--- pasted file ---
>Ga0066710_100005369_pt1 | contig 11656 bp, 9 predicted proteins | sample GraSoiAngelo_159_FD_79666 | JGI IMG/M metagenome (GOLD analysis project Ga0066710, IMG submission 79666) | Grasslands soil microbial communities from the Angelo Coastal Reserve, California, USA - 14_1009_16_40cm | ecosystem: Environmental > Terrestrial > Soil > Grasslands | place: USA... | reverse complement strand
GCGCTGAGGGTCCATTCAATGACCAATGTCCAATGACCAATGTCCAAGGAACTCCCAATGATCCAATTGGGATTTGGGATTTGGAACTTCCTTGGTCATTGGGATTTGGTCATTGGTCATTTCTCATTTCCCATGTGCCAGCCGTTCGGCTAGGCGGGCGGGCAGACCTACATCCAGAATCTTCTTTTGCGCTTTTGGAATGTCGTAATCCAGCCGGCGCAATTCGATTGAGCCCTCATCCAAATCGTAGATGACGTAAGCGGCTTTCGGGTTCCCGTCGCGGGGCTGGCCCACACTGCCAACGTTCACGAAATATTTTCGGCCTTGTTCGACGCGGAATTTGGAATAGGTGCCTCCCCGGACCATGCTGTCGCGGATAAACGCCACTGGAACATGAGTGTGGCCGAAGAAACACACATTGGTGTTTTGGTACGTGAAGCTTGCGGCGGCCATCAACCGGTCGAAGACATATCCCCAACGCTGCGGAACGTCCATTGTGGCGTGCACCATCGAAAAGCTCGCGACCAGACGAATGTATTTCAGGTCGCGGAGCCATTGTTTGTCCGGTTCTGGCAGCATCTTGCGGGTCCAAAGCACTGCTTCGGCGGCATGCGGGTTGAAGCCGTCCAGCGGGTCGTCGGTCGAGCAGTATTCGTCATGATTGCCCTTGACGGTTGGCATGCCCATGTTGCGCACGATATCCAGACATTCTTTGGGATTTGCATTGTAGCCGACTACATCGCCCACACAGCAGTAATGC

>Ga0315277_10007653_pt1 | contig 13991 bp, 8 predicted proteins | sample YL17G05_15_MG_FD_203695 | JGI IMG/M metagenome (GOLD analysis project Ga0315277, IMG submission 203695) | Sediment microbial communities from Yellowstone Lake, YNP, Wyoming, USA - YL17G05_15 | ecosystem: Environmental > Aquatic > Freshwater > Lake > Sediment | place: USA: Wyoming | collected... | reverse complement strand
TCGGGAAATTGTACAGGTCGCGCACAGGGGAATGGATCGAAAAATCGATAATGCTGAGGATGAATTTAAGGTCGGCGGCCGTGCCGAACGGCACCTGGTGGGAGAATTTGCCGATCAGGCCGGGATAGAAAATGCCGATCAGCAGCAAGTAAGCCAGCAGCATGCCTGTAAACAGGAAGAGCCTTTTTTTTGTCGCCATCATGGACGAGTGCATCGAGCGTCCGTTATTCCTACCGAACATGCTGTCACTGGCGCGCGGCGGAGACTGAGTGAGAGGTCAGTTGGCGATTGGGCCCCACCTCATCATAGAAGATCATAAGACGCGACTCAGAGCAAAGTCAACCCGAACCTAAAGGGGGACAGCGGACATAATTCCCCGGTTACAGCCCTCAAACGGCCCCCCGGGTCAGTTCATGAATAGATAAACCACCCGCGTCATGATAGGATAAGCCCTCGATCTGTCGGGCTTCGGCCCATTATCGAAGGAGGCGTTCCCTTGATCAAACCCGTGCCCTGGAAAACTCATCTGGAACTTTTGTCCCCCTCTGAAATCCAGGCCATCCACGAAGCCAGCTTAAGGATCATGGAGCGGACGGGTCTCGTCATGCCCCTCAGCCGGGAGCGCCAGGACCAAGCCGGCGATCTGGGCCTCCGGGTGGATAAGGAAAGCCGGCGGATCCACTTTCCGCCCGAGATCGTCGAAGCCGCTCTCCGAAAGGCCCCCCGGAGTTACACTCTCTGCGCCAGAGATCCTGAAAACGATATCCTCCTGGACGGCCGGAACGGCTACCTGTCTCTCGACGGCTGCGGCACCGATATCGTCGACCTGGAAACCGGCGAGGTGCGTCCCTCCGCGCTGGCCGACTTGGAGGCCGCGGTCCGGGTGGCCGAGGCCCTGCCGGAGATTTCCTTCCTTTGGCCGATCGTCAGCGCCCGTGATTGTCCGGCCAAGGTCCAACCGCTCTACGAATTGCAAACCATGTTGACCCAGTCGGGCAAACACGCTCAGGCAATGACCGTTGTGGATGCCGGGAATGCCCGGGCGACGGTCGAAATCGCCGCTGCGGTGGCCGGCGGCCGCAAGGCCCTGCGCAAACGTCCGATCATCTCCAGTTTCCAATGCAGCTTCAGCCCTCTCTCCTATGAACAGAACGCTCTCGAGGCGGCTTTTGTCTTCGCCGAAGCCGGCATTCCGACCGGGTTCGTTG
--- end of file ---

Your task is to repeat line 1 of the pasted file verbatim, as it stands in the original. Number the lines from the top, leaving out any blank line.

>Ga0066710_100005369_pt1 | contig 11656 bp, 9 predicted proteins | sample GraSoiAngelo_159_FD_79666 | JGI IMG/M metagenome (GOLD analysis project Ga0066710, IMG submission 79666) | Grasslands soil microbial communities from the Angelo Coastal Reserve, California, USA - 14_1009_16_40cm | ecosystem: Environmental > Terrestrial > Soil > Grasslands | place: USA... | reverse complement strand